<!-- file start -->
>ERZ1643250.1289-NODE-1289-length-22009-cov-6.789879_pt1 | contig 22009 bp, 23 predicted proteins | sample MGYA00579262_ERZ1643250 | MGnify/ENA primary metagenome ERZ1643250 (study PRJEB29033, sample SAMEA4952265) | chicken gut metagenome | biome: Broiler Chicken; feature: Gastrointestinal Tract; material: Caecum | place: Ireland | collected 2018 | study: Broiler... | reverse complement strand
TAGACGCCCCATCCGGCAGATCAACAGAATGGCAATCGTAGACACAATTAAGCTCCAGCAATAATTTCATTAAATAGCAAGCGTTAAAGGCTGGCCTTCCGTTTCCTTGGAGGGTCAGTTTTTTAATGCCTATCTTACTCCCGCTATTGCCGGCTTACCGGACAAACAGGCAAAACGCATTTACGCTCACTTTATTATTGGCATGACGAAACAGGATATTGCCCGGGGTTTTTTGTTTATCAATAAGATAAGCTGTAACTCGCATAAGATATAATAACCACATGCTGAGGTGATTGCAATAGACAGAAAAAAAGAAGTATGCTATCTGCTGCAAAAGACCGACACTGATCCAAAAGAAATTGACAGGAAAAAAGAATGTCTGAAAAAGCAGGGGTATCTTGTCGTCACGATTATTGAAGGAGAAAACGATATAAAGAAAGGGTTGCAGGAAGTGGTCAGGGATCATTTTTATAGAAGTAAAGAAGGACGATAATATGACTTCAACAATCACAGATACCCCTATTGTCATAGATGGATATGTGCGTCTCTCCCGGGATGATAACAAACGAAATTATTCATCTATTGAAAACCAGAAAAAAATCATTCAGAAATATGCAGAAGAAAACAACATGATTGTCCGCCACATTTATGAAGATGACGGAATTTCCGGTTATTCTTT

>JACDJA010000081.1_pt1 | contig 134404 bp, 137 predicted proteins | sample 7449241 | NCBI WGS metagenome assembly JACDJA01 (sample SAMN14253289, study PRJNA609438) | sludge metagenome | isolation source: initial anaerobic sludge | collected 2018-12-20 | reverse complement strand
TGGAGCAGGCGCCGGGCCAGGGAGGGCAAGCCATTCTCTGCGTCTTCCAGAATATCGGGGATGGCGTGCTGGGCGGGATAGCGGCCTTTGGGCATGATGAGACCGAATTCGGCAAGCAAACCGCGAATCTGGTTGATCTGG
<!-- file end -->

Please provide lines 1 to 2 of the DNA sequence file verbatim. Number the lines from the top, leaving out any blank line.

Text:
>ERZ1643250.1289-NODE-1289-length-22009-cov-6.789879_pt1 | contig 22009 bp, 23 predicted proteins | sample MGYA00579262_ERZ1643250 | MGnify/ENA primary metagenome ERZ1643250 (study PRJEB29033, sample SAMEA4952265) | chicken gut metagenome | biome: Broiler Chicken; feature: Gastrointestinal Tract; material: Caecum | place: Ireland | collected 2018 | study: Broiler... | reverse complement strand
TAGACGCCCCATCCGGCAGATCAACAGAATGGCAATCGTAGACACAATTAAGCTCCAGCAATAATTTCATTAAATAGCAAGCGTTAAAGGCTGGCCTTCCGTTTCCTTGGAGGGTCAGTTTTTTAATGCCTATCTTACTCCCGCTATTGCCGGCTTACCGGACAAACAGGCAAAACGCATTTACGCTCACTTTATTATTGGCATGACGAAACAGGATATTGCCCGGGGTTTTTTGTTTATCAATAAGATAAGCTGTAACTCGCATAAGATATAATAACCACATGCTGAGGTGATTGCAATAGACAGAAAAAAAGAAGTATGCTATCTGCTGCAAAAGACCGACACTGATCCAAAAGAAATTGACAGGAAAAAAGAATGTCTGAAAAAGCAGGGGTATCTTGTCGTCACGATTATTGAAGGAGAAAACGATATAAAGAAAGGGTTGCAGGAAGTGGTCAGGGATCATTTTTATAGAAGTAAAGAAGGACGATAATATGACTTCAACAATCACAGATACCCCTATTGTCATAGATGGATATGTGCGTCTCTCCCGGGATGATAACAAACGAAATTATTCATCTATTGAAAACCAGAAAAAAATCATTCAGAAATATGCAGAAGAAAACAACATGATTGTCCGCCACATTTATGAAGATGACGGAATTTCCGGTTATTCTTT